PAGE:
If the amp never had a ground on the input line cord, then it was probably designed to run on a floating ground. If it's enough to give a tickle, it's not out of the ordinary. replacing all the caps and regrounding all seem a little extreme to me. You may acutally hurt the amp if you just through a ground on it. Remember that a "ground" is a zero voltage reference for the circuit, and not necessarily at the same potential as earth ground.

The amp was most likely designed for guitars in which the strings and pickups are not electically connected (which I find strange anyways). If this were the case, then only the pickups would be at the higher potential.
post #10 of 14
Thread Starter 
Quote:
Originally Posted by Bjornboy81 View Post
If the amp never had a ground on the input line cord, then it was probably designed to run on a floating ground. If it's enough to give a tickle, it's not out of the ordinary. replacing all the caps and regrounding all seem a little extreme to me. You may acutally hurt the amp if you just through a ground on it. Remember that a "ground" is a zero voltage reference for the circuit, and not necessarily at the same potential as earth ground.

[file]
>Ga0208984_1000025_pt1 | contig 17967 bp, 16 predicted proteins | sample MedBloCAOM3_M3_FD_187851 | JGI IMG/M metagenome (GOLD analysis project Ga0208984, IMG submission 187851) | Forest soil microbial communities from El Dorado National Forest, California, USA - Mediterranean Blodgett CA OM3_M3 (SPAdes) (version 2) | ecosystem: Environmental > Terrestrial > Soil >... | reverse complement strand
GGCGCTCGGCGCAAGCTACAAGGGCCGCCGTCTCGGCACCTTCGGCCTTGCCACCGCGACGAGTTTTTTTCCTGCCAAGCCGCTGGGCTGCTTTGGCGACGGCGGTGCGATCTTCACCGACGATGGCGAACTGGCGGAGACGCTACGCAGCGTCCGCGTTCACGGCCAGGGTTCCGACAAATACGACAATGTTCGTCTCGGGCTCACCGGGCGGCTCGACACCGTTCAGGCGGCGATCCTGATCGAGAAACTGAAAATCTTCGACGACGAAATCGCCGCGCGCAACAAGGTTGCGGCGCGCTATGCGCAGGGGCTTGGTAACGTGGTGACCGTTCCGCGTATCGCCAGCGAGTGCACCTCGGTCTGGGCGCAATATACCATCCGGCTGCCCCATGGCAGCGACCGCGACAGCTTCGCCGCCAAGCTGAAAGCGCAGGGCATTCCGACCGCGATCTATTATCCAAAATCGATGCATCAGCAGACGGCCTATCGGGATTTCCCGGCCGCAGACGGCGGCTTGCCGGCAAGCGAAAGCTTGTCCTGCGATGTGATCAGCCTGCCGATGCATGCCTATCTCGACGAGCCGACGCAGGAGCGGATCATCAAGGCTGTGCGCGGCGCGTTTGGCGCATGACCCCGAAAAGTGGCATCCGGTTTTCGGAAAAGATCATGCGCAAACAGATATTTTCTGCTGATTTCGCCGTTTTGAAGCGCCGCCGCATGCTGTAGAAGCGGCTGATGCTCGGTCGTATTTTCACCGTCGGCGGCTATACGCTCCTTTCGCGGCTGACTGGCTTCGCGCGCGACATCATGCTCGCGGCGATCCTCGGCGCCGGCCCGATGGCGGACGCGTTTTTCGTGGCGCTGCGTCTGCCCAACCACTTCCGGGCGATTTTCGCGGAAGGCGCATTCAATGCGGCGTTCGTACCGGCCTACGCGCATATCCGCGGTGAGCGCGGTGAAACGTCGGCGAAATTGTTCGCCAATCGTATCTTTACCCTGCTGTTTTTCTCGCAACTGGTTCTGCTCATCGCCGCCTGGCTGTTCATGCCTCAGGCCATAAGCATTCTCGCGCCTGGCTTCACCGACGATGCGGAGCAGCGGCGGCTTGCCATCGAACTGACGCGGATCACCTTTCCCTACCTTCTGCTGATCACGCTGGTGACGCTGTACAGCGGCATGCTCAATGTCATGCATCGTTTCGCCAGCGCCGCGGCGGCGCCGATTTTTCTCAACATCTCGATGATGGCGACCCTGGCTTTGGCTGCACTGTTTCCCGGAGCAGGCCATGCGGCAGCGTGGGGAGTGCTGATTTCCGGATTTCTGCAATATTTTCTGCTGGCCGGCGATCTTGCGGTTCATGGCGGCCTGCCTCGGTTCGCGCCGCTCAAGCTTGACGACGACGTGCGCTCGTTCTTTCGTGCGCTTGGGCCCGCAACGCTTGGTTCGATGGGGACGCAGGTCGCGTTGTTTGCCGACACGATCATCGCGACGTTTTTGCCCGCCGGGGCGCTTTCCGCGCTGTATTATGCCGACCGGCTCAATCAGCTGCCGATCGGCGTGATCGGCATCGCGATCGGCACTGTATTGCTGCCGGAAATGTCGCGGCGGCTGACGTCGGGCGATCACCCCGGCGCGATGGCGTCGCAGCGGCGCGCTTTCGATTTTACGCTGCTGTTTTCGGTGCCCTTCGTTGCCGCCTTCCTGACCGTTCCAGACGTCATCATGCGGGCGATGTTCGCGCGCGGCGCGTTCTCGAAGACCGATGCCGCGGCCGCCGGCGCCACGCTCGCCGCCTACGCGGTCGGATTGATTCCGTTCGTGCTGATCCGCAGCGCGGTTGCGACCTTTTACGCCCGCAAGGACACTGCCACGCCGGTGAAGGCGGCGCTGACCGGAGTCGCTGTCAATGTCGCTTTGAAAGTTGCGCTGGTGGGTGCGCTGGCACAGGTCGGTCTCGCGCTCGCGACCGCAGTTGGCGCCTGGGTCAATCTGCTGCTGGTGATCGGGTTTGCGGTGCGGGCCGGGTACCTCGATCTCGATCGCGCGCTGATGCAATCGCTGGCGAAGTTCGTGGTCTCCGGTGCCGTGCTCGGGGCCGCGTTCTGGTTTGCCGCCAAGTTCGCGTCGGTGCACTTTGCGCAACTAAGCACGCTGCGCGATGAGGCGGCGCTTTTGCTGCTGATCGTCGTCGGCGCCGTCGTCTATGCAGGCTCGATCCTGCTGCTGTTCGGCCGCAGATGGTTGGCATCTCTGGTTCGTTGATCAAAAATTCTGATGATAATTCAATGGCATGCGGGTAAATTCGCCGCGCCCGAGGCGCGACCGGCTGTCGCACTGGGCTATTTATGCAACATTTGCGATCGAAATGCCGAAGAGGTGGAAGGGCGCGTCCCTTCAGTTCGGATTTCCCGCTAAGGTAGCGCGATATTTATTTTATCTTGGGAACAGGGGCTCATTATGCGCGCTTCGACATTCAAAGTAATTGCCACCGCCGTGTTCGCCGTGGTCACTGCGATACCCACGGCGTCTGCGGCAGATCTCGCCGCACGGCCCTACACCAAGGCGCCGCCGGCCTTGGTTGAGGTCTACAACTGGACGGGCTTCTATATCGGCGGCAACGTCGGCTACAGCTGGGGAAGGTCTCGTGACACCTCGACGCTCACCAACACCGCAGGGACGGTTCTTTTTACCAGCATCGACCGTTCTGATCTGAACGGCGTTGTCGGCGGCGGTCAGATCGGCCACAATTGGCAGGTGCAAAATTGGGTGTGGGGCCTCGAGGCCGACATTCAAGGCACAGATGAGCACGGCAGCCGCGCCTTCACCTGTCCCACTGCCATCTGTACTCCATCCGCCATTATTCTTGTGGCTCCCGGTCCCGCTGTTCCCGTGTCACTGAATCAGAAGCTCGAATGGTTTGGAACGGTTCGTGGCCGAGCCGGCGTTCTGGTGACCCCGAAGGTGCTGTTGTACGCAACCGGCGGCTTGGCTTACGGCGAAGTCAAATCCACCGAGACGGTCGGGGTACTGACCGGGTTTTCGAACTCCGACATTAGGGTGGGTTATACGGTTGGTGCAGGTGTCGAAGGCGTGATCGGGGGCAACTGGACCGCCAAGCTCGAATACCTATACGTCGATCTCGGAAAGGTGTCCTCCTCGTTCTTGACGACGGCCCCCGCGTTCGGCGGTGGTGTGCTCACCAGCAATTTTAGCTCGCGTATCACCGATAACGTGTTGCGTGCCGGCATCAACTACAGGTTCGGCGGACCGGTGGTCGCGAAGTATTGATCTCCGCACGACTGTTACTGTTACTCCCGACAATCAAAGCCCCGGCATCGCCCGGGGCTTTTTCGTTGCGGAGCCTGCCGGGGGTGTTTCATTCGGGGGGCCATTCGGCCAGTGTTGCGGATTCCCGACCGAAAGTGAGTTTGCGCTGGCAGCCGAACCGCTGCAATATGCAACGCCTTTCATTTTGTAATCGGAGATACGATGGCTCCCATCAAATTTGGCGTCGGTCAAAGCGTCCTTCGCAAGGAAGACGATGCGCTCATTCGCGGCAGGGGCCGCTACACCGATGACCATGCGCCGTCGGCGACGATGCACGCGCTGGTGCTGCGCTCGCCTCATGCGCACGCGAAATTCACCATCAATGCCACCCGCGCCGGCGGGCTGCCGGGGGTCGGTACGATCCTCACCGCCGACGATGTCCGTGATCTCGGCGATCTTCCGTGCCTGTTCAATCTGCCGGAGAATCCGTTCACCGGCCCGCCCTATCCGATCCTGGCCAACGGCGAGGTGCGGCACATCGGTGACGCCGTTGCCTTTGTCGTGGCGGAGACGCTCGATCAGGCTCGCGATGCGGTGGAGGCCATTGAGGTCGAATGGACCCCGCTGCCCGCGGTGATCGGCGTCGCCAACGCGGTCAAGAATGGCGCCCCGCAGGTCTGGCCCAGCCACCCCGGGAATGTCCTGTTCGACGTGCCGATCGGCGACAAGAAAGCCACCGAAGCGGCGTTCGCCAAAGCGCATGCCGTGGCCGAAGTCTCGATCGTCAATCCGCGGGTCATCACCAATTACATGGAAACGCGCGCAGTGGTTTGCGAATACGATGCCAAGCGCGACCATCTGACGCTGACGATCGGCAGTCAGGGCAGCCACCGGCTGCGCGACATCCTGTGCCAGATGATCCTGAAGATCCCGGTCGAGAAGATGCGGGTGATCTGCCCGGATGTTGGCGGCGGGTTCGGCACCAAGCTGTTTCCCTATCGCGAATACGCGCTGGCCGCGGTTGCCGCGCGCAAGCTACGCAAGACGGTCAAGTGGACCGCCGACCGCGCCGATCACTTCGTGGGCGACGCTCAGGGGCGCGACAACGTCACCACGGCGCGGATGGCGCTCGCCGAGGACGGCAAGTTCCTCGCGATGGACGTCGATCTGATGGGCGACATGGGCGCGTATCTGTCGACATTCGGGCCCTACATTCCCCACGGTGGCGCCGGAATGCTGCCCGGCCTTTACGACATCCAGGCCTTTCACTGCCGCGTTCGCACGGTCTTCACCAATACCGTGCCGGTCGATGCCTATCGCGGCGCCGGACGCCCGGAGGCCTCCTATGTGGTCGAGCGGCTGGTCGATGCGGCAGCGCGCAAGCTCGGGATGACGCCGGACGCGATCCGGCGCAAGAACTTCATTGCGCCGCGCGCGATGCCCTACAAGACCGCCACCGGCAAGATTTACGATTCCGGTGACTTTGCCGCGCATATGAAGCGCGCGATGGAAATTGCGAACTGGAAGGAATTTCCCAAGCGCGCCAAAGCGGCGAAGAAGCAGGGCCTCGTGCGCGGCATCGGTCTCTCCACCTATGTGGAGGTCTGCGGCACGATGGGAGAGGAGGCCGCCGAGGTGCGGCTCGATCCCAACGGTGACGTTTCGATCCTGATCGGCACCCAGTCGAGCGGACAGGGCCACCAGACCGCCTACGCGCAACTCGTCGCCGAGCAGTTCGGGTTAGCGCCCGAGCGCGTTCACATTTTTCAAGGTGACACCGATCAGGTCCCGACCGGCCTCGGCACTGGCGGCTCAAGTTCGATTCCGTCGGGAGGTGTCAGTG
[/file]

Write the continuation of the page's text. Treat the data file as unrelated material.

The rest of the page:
The amp was most likely designed for guitars in which the strings and pickups are not electically connected (which I find strange anyways). If this were the case, then only the pickups would be at the higher potential.
I believe the reason for the amp only having a 2-prong power cord is the fact that in 1968, most homes didn't have grounded outlets. So, the design was more out of necessity. I did find a schematic though.


If this isn't my exact amp, it's darn close. I'm at work right now, and don't have access to my amp, but it seems to be the right model. Also, the amp hasn't been on in about 4 months (I'm not allowed to have it at my college, and I do have a fear of killing myself or releasing my bowels on my bassist's couch because of the electrocution danger), so all electricity should be out of the circuit by now.

http://www.schematicheaven.com/ampegamps/j12b_jet.pdf
post #11 of 14
is the secondary of the power transformer tied to the cabinet? If so, then I don't see a problem grounding the input from the line cord. It's a basically rereferencing the secondary neutral (center leg) to ground.